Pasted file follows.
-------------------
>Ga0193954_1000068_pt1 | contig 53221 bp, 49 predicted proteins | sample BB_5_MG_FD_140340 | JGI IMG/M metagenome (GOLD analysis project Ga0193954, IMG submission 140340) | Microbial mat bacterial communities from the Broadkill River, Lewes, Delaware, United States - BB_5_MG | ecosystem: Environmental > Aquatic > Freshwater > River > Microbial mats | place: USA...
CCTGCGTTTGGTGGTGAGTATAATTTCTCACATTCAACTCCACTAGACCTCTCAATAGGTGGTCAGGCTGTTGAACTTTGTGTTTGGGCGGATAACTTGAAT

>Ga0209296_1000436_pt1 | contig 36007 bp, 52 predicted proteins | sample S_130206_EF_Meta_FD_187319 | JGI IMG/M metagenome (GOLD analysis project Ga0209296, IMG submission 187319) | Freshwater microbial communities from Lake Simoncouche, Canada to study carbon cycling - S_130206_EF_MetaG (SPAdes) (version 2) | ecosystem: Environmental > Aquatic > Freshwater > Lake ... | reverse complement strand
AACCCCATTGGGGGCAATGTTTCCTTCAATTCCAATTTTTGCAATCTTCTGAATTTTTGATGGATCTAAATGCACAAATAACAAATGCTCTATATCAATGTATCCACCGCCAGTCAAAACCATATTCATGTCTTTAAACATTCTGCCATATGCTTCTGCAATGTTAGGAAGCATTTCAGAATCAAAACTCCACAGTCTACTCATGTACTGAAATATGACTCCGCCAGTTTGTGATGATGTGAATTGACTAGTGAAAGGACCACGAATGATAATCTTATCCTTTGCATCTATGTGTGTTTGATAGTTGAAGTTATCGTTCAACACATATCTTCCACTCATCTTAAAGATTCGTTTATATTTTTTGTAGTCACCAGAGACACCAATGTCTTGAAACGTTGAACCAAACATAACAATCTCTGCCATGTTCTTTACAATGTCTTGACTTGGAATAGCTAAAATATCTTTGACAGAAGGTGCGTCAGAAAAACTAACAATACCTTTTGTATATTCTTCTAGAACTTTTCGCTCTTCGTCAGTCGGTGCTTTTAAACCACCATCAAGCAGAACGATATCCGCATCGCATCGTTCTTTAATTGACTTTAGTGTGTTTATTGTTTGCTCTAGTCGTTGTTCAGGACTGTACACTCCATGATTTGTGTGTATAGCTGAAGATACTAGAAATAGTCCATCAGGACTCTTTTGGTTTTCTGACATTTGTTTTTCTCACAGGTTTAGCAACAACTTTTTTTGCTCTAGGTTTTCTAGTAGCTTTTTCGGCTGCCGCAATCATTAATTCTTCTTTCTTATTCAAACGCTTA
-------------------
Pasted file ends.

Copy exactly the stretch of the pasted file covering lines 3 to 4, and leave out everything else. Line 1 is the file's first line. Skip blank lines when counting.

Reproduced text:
>Ga0209296_1000436_pt1 | contig 36007 bp, 52 predicted proteins | sample S_130206_EF_Meta_FD_187319 | JGI IMG/M metagenome (GOLD analysis project Ga0209296, IMG submission 187319) | Freshwater microbial communities from Lake Simoncouche, Canada to study carbon cycling - S_130206_EF_MetaG (SPAdes) (version 2) | ecosystem: Environmental > Aquatic > Freshwater > Lake ... | reverse complement strand
AACCCCATTGGGGGCAATGTTTCCTTCAATTCCAATTTTTGCAATCTTCTGAATTTTTGATGGATCTAAATGCACAAATAACAAATGCTCTATATCAATGTATCCACCGCCAGTCAAAACCATATTCATGTCTTTAAACATTCTGCCATATGCTTCTGCAATGTTAGGAAGCATTTCAGAATCAAAACTCCACAGTCTACTCATGTACTGAAATATGACTCCGCCAGTTTGTGATGATGTGAATTGACTAGTGAAAGGACCACGAATGATAATCTTATCCTTTGCATCTATGTGTGTTTGATAGTTGAAGTTATCGTTCAACACATATCTTCCACTCATCTTAAAGATTCGTTTATATTTTTTGTAGTCACCAGAGACACCAATGTCTTGAAACGTTGAACCAAACATAACAATCTCTGCCATGTTCTTTACAATGTCTTGACTTGGAATAGCTAAAATATCTTTGACAGAAGGTGCGTCAGAAAAACTAACAATACCTTTTGTATATTCTTCTAGAACTTTTCGCTCTTCGTCAGTCGGTGCTTTTAAACCACCATCAAGCAGAACGATATCCGCATCGCATCGTTCTTTAATTGACTTTAGTGTGTTTATTGTTTGCTCTAGTCGTTGTTCAGGACTGTACACTCCATGATTTGTGTGTATAGCTGAAGATACTAGAAATAGTCCATCAGGACTCTTTTGGTTTTCTGACATTTGTTTTTCTCACAGGTTTAGCAACAACTTTTTTTGCTCTAGGTTTTCTAGTAGCTTTTTCGGCTGCCGCAATCATTAATTCTTCTTTCTTATTCAAACGCTTA